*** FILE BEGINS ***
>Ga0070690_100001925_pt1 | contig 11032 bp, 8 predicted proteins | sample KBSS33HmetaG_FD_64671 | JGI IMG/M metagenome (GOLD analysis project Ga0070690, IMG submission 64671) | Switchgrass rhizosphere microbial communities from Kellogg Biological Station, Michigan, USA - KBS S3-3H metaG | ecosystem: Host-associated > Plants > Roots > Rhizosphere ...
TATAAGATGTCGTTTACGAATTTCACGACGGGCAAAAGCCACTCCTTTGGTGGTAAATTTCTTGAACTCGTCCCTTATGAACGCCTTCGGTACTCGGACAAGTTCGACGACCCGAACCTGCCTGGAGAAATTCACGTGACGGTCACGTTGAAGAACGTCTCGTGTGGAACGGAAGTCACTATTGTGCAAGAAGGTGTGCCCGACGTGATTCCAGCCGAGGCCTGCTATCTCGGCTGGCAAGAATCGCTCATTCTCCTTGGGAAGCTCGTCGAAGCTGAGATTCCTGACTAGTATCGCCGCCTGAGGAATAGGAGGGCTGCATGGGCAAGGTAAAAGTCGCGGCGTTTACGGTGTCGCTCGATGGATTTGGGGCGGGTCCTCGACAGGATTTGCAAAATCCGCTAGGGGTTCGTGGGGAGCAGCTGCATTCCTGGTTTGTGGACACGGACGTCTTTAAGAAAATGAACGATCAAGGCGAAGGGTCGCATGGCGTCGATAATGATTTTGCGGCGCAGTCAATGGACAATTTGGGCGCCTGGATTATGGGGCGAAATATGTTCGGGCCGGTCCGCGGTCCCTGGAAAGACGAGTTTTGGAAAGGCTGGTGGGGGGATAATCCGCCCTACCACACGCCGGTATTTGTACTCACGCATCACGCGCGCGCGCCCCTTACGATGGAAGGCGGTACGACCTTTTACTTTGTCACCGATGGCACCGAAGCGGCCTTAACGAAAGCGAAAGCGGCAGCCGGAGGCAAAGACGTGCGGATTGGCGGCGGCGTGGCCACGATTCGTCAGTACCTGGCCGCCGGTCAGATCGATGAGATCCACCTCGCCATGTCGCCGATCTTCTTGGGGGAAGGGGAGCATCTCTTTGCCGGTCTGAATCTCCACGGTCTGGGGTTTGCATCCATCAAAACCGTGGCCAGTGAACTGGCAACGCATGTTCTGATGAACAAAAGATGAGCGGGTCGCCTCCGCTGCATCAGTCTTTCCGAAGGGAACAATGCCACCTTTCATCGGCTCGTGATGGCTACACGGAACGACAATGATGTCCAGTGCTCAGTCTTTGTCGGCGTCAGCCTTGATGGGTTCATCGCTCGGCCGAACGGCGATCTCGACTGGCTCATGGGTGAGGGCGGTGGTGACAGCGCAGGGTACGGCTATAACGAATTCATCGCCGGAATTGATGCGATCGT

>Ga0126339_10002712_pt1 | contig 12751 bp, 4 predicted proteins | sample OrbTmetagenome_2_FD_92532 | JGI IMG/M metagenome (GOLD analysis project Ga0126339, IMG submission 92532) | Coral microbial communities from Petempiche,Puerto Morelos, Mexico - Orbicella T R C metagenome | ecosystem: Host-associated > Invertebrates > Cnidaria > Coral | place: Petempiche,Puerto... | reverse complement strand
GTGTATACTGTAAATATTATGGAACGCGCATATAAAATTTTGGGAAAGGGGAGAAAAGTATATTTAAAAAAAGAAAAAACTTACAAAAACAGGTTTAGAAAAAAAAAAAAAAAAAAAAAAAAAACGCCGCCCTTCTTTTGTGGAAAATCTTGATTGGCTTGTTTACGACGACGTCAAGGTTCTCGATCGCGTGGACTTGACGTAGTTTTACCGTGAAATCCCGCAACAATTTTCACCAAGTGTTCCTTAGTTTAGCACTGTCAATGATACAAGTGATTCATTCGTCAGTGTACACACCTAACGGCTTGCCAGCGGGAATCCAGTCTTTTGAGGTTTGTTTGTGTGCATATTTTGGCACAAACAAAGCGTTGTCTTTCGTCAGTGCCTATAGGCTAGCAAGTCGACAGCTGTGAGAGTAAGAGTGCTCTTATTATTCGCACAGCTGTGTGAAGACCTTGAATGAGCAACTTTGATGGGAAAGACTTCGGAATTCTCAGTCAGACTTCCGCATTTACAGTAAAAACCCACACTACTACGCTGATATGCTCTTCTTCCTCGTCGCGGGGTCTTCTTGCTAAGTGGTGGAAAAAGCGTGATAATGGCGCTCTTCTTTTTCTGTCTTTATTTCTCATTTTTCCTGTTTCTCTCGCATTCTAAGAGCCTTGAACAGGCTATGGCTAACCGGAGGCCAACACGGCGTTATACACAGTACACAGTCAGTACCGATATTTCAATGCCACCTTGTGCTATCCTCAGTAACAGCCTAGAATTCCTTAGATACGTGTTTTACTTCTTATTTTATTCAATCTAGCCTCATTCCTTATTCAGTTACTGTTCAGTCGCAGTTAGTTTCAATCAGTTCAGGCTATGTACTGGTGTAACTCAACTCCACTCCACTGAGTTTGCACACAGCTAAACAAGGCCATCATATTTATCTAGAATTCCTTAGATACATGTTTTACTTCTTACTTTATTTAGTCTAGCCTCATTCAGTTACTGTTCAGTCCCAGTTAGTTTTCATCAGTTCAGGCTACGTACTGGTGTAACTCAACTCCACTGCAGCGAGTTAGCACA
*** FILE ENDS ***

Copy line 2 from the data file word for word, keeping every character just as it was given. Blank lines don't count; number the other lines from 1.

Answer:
TATAAGATGTCGTTTACGAATTTCACGACGGGCAAAAGCCACTCCTTTGGTGGTAAATTTCTTGAACTCGTCCCTTATGAACGCCTTCGGTACTCGGACAAGTTCGACGACCCGAACCTGCCTGGAGAAATTCACGTGACGGTCACGTTGAAGAACGTCTCGTGTGGAACGGAAGTCACTATTGTGCAAGAAGGTGTGCCCGACGTGATTCCAGCCGAGGCCTGCTATCTCGGCTGGCAAGAATCGCTCATTCTCCTTGGGAAGCTCGTCGAAGCTGAGATTCCTGACTAGTATCGCCGCCTGAGGAATAGGAGGGCTGCATGGGCAAGGTAAAAGTCGCGGCGTTTACGGTGTCGCTCGATGGATTTGGGGCGGGTCCTCGACAGGATTTGCAAAATCCGCTAGGGGTTCGTGGGGAGCAGCTGCATTCCTGGTTTGTGGACACGGACGTCTTTAAGAAAATGAACGATCAAGGCGAAGGGTCGCATGGCGTCGATAATGATTTTGCGGCGCAGTCAATGGACAATTTGGGCGCCTGGATTATGGGGCGAAATATGTTCGGGCCGGTCCGCGGTCCCTGGAAAGACGAGTTTTGGAAAGGCTGGTGGGGGGATAATCCGCCCTACCACACGCCGGTATTTGTACTCACGCATCACGCGCGCGCGCCCCTTACGATGGAAGGCGGTACGACCTTTTACTTTGTCACCGATGGCACCGAAGCGGCCTTAACGAAAGCGAAAGCGGCAGCCGGAGGCAAAGACGTGCGGATTGGCGGCGGCGTGGCCACGATTCGTCAGTACCTGGCCGCCGGTCAGATCGATGAGATCCACCTCGCCATGTCGCCGATCTTCTTGGGGGAAGGGGAGCATCTCTTTGCCGGTCTGAATCTCCACGGTCTGGGGTTTGCATCCATCAAAACCGTGGCCAGTGAACTGGCAACGCATGTTCTGATGAACAAAAGATGAGCGGGTCGCCTCCGCTGCATCAGTCTTTCCGAAGGGAACAATGCCACCTTTCATCGGCTCGTGATGGCTACACGGAACGACAATGATGTCCAGTGCTCAGTCTTTGTCGGCGTCAGCCTTGATGGGTTCATCGCTCGGCCGAACGGCGATCTCGACTGGCTCATGGGTGAGGGCGGTGGTGACAGCGCAGGGTACGGCTATAACGAATTCATCGCCGGAATTGATGCGATCGT